How IDM Editor Alicia Camphuisen achieved so much, in such a short time

How IDM Editor Alicia Camphuisen achieved so much, in such a short time

Alicia Camphuisen started her journalism career with Knapp Communications in March 1998. It was her first full-time position in publishing after graduating with honours from university.

After only two weeks into the job, I recall thinking to myself "this journo will become a CEO one day", such was the rare combination of qualities displayed by this exceptional 20 year-old graduate.

As our readers will know, Alicia went on to become the magazine's youngest editor, indeed, one of the youngest editors of any publication in Australia. But on July 20, 2002, I had the worst news I've yet had to deal with in my professional career: Alicia had passed away in her sleep. She had just turned 25.

Alicia became the finest editor I had worked with in 20 years of publishing, such was her talent and drive. Alicia had imagination, passion, warmth, humour and intelligence.

Then there was her organisational skills and ability to manage people. I think she may have found it easy to get people to deliver on time because she was always so far ahead herself.

Coming almost straight from university, there is always a great deal to be learned about the "real world" of publishing, as it is a complex sequence of co-ordinating a disparate array of people and services.

Alicia learnt quickly. Rarely did she have to be shown twice how to do a particular task, but what made her genuinely special is that it was probably the last time anyone asked her to do it. It quickly became apparent that she "got it"; she understood how one task fitted in to the bigger scheme of publishing and she quickly built a mental map of this process.

But it was her personality which made her so special, as previously gruff and difficult executives who we would pursue for interviews would almost always agree to be interviewed by this charming and intelligent young woman.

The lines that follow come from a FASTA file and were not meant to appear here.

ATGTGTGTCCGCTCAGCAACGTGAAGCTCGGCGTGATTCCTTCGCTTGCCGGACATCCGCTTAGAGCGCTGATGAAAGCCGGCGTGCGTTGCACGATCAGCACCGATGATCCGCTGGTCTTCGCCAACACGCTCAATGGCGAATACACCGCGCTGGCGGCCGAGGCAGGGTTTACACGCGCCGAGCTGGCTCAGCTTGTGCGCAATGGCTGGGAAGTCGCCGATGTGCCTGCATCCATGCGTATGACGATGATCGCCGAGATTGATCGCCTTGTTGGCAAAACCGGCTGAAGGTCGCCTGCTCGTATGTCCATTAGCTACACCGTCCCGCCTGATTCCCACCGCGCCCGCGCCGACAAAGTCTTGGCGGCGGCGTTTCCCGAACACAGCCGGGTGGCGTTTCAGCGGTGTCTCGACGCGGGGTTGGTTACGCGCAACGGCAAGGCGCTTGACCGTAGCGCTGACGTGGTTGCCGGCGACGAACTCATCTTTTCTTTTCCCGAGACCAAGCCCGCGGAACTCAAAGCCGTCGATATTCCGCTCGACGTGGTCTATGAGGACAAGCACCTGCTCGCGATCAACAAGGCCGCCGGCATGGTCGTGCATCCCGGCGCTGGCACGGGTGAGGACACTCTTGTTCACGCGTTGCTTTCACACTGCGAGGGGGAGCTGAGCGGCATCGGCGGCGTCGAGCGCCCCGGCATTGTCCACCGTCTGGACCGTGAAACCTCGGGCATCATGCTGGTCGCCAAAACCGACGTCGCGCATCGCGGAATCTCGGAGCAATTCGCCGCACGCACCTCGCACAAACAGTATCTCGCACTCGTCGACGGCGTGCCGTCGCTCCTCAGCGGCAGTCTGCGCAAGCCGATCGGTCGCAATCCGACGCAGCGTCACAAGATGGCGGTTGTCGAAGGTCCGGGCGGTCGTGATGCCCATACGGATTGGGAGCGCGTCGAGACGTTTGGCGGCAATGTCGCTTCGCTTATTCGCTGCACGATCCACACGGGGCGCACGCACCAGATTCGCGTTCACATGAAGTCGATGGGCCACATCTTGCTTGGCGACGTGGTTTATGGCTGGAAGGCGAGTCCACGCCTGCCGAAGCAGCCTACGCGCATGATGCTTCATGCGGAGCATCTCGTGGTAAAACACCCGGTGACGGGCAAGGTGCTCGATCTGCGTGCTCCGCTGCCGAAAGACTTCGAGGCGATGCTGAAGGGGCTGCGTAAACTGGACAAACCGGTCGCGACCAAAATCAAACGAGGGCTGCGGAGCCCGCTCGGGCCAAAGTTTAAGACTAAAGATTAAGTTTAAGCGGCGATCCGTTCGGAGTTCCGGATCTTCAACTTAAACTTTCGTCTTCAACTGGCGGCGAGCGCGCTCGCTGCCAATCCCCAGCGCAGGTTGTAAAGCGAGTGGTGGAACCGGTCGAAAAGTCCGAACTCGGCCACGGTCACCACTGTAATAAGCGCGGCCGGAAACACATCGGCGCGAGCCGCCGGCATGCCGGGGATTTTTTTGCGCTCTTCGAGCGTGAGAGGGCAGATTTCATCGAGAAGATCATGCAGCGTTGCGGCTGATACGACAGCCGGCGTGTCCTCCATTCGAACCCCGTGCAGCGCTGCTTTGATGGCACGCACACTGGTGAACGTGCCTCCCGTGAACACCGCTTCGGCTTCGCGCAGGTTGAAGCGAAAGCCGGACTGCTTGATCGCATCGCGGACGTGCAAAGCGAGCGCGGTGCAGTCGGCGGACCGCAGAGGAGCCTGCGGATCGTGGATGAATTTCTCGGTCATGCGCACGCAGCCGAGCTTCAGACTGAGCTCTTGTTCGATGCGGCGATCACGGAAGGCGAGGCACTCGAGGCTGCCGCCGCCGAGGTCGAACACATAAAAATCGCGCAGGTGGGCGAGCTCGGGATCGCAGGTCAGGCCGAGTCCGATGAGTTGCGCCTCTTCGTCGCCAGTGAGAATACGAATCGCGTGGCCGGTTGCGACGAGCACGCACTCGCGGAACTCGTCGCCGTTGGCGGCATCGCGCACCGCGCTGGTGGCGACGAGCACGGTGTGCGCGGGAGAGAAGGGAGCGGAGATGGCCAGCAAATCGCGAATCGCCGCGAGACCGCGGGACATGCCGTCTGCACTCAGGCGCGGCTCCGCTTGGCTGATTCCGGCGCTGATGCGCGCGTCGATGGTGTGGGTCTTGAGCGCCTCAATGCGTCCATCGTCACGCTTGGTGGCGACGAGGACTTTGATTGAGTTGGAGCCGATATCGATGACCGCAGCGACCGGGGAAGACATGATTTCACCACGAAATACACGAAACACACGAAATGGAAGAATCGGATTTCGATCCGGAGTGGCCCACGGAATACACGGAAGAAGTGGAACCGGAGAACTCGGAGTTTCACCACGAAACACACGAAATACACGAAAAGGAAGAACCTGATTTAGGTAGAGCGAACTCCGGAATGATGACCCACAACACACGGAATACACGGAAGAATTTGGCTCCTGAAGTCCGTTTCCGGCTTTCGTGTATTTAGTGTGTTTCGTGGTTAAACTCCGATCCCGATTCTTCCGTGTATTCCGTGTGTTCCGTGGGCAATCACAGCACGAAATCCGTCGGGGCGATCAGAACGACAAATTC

Publishing can be a tough business at times, and for an editor it can be very stressful as they strive to pull together a wide variety of elements from sometimes unreliable sources; another journalist said to me we all carry the same battle scars from those experiences. With us they've included power failures right on deadline hour - not day mind you, but the hour - and yet at all times Alicia had this calm, almost sereneness that I'd never really encountered before.

Within our team, Alicia was the beacon of light who was always considerate of others. There was also her smile and laughter, the sound of which will remain with all of us for many years to come.

There was also her unconditional support. It was never less than 100 per cent, even when the going got tough as this publisher sent the company into unchartered waters as we tackled a global market. But Alicia never wavered. It was her work which provided the stability and foundation for our other major project to go forward.

Alicia√ēs friends and colleagues at Knapp Communications have been exceptional throughout the past two months. They have rallied in her memory and strived to maintain the standard of work for which she became known. Her close colleague and Features Editor Mark Chillingworth has been a tower of strength, and I have been fortunate to have the immediate support of former employees, such as Constantine Nicholas and former Editor Paul Montgomery, who are now back on the IDM team.

There has been a profound sense of loss among us all. There is no reason to it, and as we have headed down that path of realisation, what we can say is that we were fortunate - fortunate that we were able to share those precious years with our dear colleague and friend.

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